Washington, D.C. May 1868.  pp. Single sheet, folded to 6-3/4" x 9-7/8." Entirely in neat ink manuscript, signed in ink by Walker [a few smudges]. Very Good. Marked "Confidential" in upper left corner.
Robert J. Walker [1801-1869] was a Democratic politician, lawyer, economist, U.S. Senator from Mississippi, and President Polk's Secretary of the Treasury. He established the Independent Treasury System and wrote the Walker Tariff. Despite his Mississippi connection, he remained loyal to the Union as a War Democrat.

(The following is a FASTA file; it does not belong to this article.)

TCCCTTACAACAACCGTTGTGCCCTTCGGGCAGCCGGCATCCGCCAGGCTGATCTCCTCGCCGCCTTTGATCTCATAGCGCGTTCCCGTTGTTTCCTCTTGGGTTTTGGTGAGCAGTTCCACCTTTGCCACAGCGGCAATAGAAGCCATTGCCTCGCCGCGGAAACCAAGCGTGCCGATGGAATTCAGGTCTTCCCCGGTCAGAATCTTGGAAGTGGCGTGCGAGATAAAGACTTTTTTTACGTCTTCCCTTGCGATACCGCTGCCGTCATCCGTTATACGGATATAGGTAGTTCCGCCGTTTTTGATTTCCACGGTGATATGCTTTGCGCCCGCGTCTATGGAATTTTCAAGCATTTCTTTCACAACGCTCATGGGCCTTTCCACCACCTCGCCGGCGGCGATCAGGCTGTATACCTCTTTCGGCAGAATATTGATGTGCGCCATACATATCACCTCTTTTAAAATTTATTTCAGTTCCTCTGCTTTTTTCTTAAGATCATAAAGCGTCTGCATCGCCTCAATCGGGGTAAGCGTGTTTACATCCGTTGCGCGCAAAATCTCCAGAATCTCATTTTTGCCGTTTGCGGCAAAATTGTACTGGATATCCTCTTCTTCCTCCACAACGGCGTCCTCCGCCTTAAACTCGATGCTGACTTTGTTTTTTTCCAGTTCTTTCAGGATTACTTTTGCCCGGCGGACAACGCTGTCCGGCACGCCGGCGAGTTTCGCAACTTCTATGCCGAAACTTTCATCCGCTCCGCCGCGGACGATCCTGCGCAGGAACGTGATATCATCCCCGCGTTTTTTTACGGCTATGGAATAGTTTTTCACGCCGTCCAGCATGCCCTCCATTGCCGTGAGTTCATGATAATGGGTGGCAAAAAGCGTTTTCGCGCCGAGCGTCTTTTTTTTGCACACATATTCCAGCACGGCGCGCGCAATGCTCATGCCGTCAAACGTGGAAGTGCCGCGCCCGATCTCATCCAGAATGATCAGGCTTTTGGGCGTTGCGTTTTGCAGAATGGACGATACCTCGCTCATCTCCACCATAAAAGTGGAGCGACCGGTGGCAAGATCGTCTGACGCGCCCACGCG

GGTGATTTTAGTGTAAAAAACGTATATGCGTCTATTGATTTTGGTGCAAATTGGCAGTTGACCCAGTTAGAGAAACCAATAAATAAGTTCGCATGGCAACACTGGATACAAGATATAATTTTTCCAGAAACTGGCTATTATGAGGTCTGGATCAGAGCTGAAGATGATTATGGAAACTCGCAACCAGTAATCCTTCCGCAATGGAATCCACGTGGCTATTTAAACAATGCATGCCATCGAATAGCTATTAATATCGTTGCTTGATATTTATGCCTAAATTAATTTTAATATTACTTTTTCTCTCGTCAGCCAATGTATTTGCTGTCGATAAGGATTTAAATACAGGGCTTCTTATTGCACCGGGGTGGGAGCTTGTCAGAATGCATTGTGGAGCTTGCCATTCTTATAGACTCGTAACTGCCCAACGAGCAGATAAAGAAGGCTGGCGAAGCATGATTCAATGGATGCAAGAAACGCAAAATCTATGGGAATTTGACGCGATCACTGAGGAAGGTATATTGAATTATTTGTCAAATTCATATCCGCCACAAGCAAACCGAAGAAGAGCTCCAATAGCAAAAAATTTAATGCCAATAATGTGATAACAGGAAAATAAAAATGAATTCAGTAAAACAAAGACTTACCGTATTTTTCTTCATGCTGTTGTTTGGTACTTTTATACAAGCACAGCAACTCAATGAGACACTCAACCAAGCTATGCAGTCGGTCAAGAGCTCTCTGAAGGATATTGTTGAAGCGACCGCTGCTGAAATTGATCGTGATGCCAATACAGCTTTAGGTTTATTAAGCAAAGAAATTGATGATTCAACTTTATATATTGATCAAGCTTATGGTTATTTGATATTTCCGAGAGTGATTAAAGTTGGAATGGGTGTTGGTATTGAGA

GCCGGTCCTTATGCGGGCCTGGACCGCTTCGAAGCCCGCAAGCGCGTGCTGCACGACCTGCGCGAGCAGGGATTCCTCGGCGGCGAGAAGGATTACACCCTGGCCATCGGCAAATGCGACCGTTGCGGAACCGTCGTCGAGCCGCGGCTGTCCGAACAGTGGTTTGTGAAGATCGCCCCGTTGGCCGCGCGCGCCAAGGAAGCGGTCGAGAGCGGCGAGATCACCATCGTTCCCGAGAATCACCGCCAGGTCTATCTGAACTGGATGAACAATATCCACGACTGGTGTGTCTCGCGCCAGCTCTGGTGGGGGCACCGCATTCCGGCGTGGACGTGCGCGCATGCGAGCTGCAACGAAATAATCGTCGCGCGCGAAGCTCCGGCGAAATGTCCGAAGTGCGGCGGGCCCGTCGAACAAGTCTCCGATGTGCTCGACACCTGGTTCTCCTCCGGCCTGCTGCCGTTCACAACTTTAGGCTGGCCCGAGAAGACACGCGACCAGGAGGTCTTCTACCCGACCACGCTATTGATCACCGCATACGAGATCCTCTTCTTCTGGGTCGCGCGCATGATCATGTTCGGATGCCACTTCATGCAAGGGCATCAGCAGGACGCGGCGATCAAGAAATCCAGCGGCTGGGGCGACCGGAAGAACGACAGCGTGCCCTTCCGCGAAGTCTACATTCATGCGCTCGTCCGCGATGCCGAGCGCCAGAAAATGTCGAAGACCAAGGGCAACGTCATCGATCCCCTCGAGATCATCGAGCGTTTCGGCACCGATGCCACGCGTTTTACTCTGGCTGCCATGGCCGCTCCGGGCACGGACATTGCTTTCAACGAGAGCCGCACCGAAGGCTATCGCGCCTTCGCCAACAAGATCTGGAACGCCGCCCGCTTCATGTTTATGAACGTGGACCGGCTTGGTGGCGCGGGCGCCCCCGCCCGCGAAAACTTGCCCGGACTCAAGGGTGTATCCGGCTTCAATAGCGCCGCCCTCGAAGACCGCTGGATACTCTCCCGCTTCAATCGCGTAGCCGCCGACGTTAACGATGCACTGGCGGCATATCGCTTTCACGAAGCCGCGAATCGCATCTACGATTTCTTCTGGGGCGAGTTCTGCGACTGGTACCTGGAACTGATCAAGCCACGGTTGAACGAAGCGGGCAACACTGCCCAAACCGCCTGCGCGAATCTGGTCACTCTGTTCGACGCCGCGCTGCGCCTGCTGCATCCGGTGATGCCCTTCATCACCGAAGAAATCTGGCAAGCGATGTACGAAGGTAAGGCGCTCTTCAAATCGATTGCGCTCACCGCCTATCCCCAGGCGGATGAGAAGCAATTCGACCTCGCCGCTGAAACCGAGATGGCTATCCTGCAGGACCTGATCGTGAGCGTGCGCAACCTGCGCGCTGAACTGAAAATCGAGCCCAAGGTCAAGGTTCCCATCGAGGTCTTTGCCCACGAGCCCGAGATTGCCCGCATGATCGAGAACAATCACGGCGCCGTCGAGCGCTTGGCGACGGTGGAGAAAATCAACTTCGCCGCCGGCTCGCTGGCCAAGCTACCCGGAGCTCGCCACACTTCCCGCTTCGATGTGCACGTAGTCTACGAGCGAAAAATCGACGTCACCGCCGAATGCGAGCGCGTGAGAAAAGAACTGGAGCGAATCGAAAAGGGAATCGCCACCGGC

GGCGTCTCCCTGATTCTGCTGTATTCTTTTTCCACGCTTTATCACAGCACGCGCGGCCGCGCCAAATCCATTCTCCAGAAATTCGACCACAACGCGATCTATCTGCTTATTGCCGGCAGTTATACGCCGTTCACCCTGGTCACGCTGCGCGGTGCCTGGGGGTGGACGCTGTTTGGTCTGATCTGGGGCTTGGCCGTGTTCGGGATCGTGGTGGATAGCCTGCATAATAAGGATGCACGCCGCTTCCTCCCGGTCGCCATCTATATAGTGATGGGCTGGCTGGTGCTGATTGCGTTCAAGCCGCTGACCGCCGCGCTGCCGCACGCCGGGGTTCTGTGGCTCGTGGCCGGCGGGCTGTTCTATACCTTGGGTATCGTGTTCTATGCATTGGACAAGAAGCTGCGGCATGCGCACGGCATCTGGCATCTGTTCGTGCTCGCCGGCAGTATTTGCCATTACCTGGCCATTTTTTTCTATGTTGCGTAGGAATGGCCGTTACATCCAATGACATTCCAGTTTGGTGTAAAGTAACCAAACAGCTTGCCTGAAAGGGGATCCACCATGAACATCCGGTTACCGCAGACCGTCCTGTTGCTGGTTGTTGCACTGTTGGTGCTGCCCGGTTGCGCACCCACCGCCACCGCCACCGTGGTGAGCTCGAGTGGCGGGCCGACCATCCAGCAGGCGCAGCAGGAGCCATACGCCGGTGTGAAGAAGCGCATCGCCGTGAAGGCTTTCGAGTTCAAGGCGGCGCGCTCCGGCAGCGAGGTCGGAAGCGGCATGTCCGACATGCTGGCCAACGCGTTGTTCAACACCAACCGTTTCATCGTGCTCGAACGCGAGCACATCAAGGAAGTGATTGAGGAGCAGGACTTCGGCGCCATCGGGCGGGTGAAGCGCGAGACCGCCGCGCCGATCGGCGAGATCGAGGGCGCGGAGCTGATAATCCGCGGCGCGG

Walker supports Hancock as the best candidate to dismantle Congressional Reconstruction. His Letter to Seymour-- who would, ironically, be chosen in July 1868 as the Democrats' presidential nominee-- explains Walker's opposition to the Radical Republican agenda. "The great contest between a written Constitution and Congressional despotism will be decided by the success or failure of the Democratic party in the coming Presidential conflict." Hancock, devoted to the rule of law, is the Democrats' perfect candidate. "Whilst a soldier during the late unfortunate Rebellion, he has shown a fixed and unalterable affection for the Civil Liberties secured to every American by the Constitution." As a post-War military commander, "he submitted himself IN PERSON to the jurisdiction of a civil tribunal," when Mary Surratt sought release from prison. Reluctantly accepting the President's call to command "two sovereign and independent parts of the Union," he promised, "in an order that will live forever, that the civil rights secured to us by the Constitution were still the heritage of the American people." [capitals are underlined in original.]. Item #36884